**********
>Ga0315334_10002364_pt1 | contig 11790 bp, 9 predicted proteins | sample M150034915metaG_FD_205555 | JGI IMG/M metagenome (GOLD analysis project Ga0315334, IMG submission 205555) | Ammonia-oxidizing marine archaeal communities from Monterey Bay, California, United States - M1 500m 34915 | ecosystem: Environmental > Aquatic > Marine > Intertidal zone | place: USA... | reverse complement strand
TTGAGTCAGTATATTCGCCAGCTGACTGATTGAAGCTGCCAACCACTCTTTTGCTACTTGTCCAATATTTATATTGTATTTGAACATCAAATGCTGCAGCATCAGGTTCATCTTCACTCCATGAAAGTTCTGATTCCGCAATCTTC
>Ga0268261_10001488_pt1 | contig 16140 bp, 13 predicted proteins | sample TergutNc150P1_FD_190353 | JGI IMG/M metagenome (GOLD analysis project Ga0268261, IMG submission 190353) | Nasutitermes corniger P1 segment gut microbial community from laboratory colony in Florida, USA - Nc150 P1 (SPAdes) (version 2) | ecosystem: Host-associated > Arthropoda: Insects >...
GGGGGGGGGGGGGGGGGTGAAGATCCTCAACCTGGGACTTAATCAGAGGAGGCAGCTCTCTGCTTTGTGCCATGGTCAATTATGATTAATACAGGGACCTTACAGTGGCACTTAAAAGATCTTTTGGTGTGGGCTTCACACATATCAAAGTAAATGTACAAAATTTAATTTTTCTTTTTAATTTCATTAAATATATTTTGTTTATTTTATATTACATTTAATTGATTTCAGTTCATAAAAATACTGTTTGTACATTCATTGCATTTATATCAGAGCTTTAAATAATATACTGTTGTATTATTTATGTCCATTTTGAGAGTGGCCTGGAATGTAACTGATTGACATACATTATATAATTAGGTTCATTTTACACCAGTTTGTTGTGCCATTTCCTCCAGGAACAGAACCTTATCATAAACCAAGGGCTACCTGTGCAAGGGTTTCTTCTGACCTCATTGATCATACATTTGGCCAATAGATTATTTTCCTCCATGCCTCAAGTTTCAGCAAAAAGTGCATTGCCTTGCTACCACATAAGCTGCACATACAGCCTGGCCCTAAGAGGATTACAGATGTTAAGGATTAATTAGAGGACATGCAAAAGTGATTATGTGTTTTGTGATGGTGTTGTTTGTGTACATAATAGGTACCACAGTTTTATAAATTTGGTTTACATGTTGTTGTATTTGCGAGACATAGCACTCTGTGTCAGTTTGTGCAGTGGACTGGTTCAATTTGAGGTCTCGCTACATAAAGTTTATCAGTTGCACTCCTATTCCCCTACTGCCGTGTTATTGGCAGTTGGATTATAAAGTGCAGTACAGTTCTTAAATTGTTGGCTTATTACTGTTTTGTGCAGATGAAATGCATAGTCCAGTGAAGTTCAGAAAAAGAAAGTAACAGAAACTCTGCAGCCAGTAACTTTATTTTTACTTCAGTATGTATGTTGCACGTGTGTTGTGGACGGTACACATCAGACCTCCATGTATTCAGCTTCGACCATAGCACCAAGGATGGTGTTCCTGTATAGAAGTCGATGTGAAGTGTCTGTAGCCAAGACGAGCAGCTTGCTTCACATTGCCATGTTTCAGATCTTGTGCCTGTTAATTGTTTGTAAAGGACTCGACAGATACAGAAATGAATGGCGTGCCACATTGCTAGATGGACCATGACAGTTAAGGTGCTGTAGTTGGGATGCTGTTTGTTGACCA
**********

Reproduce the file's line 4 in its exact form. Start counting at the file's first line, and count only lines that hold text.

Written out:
GGGGGGGGGGGGGGGGGTGAAGATCCTCAACCTGGGACTTAATCAGAGGAGGCAGCTCTCTGCTTTGTGCCATGGTCAATTATGATTAATACAGGGACCTTACAGTGGCACTTAAAAGATCTTTTGGTGTGGGCTTCACACATATCAAAGTAAATGTACAAAATTTAATTTTTCTTTTTAATTTCATTAAATATATTTTGTTTATTTTATATTACATTTAATTGATTTCAGTTCATAAAAATACTGTTTGTACATTCATTGCATTTATATCAGAGCTTTAAATAATATACTGTTGTATTATTTATGTCCATTTTGAGAGTGGCCTGGAATGTAACTGATTGACATACATTATATAATTAGGTTCATTTTACACCAGTTTGTTGTGCCATTTCCTCCAGGAACAGAACCTTATCATAAACCAAGGGCTACCTGTGCAAGGGTTTCTTCTGACCTCATTGATCATACATTTGGCCAATAGATTATTTTCCTCCATGCCTCAAGTTTCAGCAAAAAGTGCATTGCCTTGCTACCACATAAGCTGCACATACAGCCTGGCCCTAAGAGGATTACAGATGTTAAGGATTAATTAGAGGACATGCAAAAGTGATTATGTGTTTTGTGATGGTGTTGTTTGTGTACATAATAGGTACCACAGTTTTATAAATTTGGTTTACATGTTGTTGTATTTGCGAGACATAGCACTCTGTGTCAGTTTGTGCAGTGGACTGGTTCAATTTGAGGTCTCGCTACATAAAGTTTATCAGTTGCACTCCTATTCCCCTACTGCCGTGTTATTGGCAGTTGGATTATAAAGTGCAGTACAGTTCTTAAATTGTTGGCTTATTACTGTTTTGTGCAGATGAAATGCATAGTCCAGTGAAGTTCAGAAAAAGAAAGTAACAGAAACTCTGCAGCCAGTAACTTTATTTTTACTTCAGTATGTATGTTGCACGTGTGTTGTGGACGGTACACATCAGACCTCCATGTATTCAGCTTCGACCATAGCACCAAGGATGGTGTTCCTGTATAGAAGTCGATGTGAAGTGTCTGTAGCCAAGACGAGCAGCTTGCTTCACATTGCCATGTTTCAGATCTTGTGCCTGTTAATTGTTTGTAAAGGACTCGACAGATACAGAAATGAATGGCGTGCCACATTGCTAGATGGACCATGACAGTTAAGGTGCTGTAGTTGGGATGCTGTTTGTTGACCA